Well that depends. Assuming you passed the first two important criteria of ownership of your building and decent roof (or alternative) space for panels, the last key criteria to satisfy is your location. Your location (i.e. where you live) is an important factor when going solar, because your location determines the following three factors, which in turn will determine if going solar will make economic sense for you.
1) Solar Resource: This is how much sun you get. As you can see from the below map, some places have a lot more solar resource than others. An average location in the US gets 1600 hours of sun per year. Seattle, WA gets only 1300 where as Boulder, CO gets 1900 hours per year. Obviously the more solar resource the more it makes sense to go solar.
2) Your Utility Company and its Electricity Rates: Electricity rates range from 6 cents per kWh to 45 cents per kWh across the US. In most cases, if you are paying more than ~13 cents per kWh, then making an investment in a solar system will make financial sense for you.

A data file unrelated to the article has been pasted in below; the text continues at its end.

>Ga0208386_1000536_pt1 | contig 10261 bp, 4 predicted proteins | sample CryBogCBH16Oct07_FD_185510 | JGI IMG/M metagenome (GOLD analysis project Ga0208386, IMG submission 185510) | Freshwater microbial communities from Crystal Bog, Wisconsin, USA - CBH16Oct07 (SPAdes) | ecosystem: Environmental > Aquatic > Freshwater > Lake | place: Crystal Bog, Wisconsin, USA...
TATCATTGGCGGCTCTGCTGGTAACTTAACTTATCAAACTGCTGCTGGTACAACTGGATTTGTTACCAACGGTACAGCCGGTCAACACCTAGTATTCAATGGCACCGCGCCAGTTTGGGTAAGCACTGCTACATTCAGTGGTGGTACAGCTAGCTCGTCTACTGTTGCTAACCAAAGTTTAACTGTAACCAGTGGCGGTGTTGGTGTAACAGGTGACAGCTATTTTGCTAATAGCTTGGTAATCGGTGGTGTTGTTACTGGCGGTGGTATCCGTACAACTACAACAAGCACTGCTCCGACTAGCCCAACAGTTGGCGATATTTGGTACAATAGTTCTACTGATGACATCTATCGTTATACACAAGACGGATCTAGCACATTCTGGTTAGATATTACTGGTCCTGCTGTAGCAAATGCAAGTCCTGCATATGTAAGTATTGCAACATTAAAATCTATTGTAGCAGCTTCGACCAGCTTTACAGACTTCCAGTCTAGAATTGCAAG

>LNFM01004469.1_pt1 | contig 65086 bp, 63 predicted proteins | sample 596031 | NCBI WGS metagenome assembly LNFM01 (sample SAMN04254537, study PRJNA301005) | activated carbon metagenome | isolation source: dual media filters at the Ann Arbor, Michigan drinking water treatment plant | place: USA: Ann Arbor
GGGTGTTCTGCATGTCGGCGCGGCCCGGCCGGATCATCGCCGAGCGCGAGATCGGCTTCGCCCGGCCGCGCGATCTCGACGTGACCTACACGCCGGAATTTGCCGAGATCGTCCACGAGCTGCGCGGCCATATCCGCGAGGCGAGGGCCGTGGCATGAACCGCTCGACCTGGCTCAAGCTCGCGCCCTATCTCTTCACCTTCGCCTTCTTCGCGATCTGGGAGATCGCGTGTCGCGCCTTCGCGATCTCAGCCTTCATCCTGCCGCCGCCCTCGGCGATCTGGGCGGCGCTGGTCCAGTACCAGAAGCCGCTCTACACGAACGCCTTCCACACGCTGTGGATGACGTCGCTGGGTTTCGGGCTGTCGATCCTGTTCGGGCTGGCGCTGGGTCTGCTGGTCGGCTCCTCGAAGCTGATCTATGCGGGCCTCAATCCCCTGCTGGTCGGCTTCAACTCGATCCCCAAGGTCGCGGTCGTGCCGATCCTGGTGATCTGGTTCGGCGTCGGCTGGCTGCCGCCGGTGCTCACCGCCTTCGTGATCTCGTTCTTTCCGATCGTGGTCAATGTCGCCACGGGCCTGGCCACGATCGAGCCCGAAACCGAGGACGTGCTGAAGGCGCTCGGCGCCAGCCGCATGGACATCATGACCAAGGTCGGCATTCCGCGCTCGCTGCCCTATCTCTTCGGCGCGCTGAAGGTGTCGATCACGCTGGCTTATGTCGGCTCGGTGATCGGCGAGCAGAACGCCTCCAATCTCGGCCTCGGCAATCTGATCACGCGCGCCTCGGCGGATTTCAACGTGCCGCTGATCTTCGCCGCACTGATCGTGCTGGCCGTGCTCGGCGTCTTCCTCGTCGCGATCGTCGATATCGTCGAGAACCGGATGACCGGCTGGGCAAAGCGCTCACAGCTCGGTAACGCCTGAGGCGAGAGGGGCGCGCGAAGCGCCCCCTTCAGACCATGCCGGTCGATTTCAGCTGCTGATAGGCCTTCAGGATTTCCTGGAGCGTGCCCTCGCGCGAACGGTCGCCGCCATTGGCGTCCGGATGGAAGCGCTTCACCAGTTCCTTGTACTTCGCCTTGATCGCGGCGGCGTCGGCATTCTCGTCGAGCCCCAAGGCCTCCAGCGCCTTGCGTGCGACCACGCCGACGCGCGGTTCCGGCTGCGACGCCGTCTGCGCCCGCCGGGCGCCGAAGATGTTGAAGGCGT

3) Your consumption and effective rate: One important aspect of your bill is how your consumption is charged. For example in California, the average electricity rate is about 15 cents per kWh. But in most utility company districts, there is the practice of tiered pricing. That means your consumption is charged at increasing rates as your consumption rises. So people with larger homes pay 12 cents per kWh for their base level usage but quickly jump to paying rates of 25 to 40 cents per kWh for any consumption over the base usage. In such cases, it makes sense to offset your high rate usage but not necessarily your base level usage.
[How to calculate exactly how big a solar system to build].